Preconception Pregnancy Baby Parenting Grandparents
home > topics > just for her
 

Just for Her

 



Domestic Violence

Each year, as many as 4 million American women are abused by their husbands, boyfriends, ex-husbands, or intimate partners, according to the Department of Health and Human Services. Sadly, the number of abuse victims is likely much higher as it is believed that only 20 percent of rapes or sexual assaults, 25 percent of physical assaults, and 50 percent of stalkings by intimate partners are reported. Although domestic violence affects women of every social, economic, racial, religious and age group, women of American Indian/Alaskan Native, African-American, and Hispanic women are more likely to suffer abuse, as are young women and those living below the poverty line.

Intimate partner violence (IPV) is the most common cause of injury to women ages 15 to 44 and it comes in many different forms, including physical, sexual, emotional, economic, and psychological. But every type of abuse is defined as one partner using physical force, threats, manipulation, intimidation, isolation or other behavior to gain or maintain power and control over the other partner.

The damage inflicted by abuse can be wide-ranging and life-threatening. According to the CDC (Centers for Disease Control), IPV results in nearly 2 million injuries and 1,300 deaths nationwide every year. The physical wounds these women suffer include bruises, knife wounds, broken bones, central nervous system disorders, symptoms of post traumatic stress disorder, and gastrointestinal disorders. The psychological consequences of abuse can include depression, suicidal behavior, anxiety, low self-esteem, and antisocial behavior.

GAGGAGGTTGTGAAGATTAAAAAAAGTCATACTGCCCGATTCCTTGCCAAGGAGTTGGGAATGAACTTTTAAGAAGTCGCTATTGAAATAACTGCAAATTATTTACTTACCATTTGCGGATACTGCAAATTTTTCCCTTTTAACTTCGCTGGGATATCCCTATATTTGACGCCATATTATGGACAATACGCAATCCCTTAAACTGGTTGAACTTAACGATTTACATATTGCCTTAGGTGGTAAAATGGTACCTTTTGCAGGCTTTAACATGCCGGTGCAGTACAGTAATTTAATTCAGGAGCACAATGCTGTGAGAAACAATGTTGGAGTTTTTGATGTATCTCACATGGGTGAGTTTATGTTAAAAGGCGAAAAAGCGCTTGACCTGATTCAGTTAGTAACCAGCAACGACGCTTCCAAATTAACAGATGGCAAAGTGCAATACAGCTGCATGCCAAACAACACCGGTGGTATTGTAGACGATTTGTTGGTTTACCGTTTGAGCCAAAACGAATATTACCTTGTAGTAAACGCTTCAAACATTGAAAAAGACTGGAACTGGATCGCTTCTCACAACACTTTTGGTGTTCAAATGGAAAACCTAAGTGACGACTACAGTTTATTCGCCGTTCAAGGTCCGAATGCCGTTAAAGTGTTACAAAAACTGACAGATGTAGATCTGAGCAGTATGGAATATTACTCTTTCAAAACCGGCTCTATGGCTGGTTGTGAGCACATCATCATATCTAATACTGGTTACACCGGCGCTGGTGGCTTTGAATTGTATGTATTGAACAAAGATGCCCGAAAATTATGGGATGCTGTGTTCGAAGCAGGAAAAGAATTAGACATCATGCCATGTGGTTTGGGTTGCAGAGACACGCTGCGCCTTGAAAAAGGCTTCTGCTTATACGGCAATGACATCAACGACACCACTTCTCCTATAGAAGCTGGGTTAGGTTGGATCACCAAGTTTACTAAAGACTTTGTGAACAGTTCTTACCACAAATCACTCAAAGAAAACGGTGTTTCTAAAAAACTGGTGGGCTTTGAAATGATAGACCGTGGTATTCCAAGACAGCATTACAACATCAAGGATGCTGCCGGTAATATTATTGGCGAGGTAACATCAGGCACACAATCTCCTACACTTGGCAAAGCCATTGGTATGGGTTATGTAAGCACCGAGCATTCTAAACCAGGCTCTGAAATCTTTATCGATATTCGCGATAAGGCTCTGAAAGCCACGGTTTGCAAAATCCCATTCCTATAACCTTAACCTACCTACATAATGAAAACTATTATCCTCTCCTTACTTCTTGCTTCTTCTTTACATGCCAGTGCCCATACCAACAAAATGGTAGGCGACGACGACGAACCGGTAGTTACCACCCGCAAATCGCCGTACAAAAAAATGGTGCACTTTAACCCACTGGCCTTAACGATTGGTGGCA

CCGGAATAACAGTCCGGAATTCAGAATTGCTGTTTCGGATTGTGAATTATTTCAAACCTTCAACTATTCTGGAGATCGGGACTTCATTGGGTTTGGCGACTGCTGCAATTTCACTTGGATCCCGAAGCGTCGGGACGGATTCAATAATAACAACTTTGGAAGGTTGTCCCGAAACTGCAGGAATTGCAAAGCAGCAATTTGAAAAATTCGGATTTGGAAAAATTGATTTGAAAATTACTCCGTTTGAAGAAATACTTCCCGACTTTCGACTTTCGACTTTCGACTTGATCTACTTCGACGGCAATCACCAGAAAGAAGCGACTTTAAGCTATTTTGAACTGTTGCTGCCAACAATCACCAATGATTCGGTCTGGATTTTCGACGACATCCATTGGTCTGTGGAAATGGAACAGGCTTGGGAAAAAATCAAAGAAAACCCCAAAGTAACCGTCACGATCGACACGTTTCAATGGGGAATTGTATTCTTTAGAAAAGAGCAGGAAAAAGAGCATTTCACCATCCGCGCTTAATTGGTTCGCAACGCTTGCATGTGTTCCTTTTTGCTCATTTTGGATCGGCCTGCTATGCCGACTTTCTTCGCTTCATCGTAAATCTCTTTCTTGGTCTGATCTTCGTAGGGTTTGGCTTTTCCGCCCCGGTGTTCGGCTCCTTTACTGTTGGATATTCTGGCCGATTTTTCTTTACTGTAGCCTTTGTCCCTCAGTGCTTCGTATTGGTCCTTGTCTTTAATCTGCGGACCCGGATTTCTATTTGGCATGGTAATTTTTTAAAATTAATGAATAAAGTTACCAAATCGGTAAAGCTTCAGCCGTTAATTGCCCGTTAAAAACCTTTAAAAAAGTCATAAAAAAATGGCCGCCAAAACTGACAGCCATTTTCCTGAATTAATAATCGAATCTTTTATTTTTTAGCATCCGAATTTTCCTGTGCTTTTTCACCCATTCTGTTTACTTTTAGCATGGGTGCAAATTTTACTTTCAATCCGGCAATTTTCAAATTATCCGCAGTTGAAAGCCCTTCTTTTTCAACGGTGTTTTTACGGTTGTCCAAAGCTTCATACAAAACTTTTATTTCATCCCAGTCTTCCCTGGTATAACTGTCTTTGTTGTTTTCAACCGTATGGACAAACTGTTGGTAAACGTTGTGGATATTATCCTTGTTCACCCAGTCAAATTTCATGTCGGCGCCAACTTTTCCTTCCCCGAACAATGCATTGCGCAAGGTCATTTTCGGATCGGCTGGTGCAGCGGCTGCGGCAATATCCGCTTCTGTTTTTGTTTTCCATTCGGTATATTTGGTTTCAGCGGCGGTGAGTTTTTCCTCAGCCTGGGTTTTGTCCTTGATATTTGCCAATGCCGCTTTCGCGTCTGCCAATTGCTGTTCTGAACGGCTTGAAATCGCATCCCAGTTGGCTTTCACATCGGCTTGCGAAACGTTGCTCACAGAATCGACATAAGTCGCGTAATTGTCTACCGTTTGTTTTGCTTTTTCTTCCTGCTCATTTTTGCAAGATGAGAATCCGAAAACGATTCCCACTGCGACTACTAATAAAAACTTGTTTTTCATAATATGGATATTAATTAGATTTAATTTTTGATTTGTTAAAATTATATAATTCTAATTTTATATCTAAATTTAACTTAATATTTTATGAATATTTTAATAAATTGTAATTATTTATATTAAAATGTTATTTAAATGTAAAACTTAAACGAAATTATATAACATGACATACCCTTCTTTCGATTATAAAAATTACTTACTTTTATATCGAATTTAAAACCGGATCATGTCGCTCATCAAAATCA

Are You Being Abused?

There is often a fine between heated arguments and abuse, and an abusive relationship can evolve slowly over time - it may be hard to determine if and when abuse begins. If you feel you may be abused, ask yourself these questions (provided by the American College of Obstetricians and Gynecologists):

Does the person you love:

  • Threaten to hurt you or your children?
  • Say it's your fault if he or she hits you, then promises it won't happen again (but it does)?
  • Put you down in public or keep you from contacting family or friends?
  • Throw you down, push, hit, choke, kick, or slap you?
  • Force you to have sex when you don't want to?

If you answered yes to just one of these questions you are involved in an abusive relationship.

1   2  Next Page >>

 


 

Featured Sites:

Cord Blood Registry
March of Dimes
Susan G. Komen


Bookmark and Share

Home . Site Map . About Us . Disclaimer . Privacy

All information on ParentingWeekly is for educational purposes only. The place to get medical advice, diagnoses, and treatment is your health care provider. If you have any concerns about your health or the health of your baby, consult with your health care provider at once. Use of this site is subject to the Disclaimer and Privacy Policy.

Copyright © 2000 - 2014 CBR Systems, Inc. All rights reserved.